S.W. Shattuck Chem. Co. v. Denver, City & County of
Citation: 28 ELR 21477
The court holds that a company satisfied the requirements for the issuance of a preliminary injunction against a city seeking to enforce two zoning ordinances that impose disposal fees for the storage of radioactive material. The court first holds that the abstention doctrine does not apply. To the extent that the company has asserted claims that the challenged ordinances are preempted by the Comprehensive Environmental, Response, Compensation, and Liability Act (CERCLA), these claims arise under CERCLA. CERCLA provides for exclusive federal jurisdiction over all controversies arising under the statute. Thus, the state courts would not provide an adequate forum for them to be heard.
The court next holds that the company is not required to meet a heightened preliminary injunction standard. The injunction would not give the company all the relief that it would receive after a trial. The requested injunction simply maintains the status quo, precluding the city from attempting to collect the fee until the issues raised here have been resolved. The court then holds that the company's equal protection claim is sufficient to prove irreparable injury. There is substantial merit to the equal protection argument, and the company has demonstrated that it will suffer a type of monetary harm that cannot be rectified by a later award of damages. The city stipulated that the company lacks funds to pay the fee. In addition, contrary to the city's assertion, based on the information before the court, the company's corporate parent does not have a clear legal obligation to pay the fee the city seeks to impose under the ordinances. The court further holds that the balance of harms favors the company. The company has shown that it will suffer irreparable harm if the application for a preliminary injunction is denied. The city, on the other hand, has failed to show that it will experience any significant injury from a delay in collecting the fee. The court also holds that the requested injunction is not contrary to the public interest. The bulk of the costs that taxpayers will endure due to the delay in collecting the fees are years away, and the city's delay in enacting the ordinances suggests that problems caused by the interim costs may not be as urgent as the city has suggested. Last, the court holds that the serious questions regarding both the claim that the ordinances are preempted by CERCLA and that they violate the Equal Protection Clause of the U.S. Constitution merit more deliberate examination and are fair ground for litigation.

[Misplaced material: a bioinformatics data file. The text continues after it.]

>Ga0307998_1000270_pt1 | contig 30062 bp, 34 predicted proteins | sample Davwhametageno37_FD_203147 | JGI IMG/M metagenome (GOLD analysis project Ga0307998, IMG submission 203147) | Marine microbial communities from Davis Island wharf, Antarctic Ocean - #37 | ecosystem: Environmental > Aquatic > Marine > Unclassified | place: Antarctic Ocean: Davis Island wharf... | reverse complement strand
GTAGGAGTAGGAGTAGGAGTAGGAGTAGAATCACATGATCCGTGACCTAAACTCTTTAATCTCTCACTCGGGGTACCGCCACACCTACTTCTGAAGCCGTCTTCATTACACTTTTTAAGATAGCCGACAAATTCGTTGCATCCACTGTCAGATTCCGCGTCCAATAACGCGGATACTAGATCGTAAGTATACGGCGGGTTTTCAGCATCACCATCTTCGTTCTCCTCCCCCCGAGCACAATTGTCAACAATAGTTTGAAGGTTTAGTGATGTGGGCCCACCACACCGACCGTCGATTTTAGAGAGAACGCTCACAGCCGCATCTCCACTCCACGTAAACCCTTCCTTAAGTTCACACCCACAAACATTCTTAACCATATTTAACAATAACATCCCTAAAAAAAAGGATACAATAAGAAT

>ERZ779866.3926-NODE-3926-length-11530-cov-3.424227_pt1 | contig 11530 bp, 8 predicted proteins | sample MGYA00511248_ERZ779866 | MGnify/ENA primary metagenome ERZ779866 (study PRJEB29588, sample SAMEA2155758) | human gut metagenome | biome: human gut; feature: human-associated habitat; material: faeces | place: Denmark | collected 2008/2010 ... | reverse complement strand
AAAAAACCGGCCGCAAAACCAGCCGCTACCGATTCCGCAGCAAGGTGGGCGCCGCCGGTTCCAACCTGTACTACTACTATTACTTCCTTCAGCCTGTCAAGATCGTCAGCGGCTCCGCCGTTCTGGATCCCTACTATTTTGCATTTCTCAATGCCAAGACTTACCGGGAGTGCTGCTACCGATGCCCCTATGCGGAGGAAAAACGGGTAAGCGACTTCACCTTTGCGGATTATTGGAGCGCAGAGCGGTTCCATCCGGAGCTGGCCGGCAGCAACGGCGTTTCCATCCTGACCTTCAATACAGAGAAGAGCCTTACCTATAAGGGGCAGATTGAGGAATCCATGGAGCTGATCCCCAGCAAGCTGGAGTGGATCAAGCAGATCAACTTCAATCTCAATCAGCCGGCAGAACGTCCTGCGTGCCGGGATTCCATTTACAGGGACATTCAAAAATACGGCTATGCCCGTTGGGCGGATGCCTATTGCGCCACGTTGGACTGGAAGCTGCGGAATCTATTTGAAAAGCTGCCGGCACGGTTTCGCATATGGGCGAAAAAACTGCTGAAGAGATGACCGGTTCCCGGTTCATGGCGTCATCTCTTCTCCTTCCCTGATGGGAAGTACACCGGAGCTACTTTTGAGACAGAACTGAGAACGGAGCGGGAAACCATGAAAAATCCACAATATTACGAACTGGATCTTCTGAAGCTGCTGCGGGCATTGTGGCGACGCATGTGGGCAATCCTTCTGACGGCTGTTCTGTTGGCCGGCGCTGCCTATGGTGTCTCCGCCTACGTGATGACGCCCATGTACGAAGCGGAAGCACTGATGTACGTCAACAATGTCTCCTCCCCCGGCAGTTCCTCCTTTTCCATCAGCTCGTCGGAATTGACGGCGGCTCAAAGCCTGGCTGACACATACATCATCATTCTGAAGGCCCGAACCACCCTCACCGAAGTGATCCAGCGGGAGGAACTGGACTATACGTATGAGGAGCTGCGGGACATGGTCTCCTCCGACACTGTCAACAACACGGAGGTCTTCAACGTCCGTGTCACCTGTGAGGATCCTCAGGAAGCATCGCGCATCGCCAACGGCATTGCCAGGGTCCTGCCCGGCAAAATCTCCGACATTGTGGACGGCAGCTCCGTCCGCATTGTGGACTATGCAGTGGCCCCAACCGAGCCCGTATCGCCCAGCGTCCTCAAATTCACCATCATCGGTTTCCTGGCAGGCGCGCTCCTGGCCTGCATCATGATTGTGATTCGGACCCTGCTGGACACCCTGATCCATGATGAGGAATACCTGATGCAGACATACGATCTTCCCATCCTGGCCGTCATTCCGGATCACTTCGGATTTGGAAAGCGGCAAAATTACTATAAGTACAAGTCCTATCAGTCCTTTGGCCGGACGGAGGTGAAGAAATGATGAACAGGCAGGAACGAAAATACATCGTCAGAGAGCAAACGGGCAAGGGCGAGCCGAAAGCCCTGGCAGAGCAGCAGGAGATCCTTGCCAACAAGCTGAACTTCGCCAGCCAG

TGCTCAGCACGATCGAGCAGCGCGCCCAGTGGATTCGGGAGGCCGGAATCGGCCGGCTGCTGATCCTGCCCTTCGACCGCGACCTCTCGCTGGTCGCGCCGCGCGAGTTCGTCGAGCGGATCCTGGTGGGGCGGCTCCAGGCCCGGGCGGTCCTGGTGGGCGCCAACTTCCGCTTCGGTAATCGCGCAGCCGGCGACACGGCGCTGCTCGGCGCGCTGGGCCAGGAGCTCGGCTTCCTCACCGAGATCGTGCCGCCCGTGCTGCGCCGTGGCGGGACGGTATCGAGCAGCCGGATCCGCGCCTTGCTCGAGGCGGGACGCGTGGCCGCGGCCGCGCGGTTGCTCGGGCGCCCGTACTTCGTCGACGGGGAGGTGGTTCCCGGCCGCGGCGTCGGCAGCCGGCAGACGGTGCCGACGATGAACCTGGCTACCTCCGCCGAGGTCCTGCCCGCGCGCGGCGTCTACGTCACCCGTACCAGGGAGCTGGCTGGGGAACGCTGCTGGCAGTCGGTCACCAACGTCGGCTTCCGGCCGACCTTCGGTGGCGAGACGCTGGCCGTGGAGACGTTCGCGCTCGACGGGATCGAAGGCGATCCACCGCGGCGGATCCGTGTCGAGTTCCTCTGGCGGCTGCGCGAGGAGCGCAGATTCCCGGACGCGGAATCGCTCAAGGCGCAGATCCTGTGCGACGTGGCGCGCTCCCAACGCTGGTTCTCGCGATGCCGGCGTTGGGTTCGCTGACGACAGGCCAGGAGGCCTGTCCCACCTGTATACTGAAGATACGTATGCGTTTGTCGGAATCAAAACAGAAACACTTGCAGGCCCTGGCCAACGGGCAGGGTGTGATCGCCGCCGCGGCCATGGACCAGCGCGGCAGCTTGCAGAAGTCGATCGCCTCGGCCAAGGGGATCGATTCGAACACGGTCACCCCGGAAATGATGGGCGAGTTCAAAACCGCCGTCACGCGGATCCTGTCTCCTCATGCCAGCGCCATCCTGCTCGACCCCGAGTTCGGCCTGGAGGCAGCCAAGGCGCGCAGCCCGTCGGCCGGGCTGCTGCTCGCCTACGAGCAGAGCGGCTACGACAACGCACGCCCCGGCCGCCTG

Counsel for Plaintiff
John D. Faught
John D. Faught & Associates
535 16th St., Denver CO 80201
Counsel for Defendant
T. Shawn Sullivan, Steven J. Cook, Ass't City Attorneys
City Attorney's Office
9500 Civic Center Dr., Denver CO 80229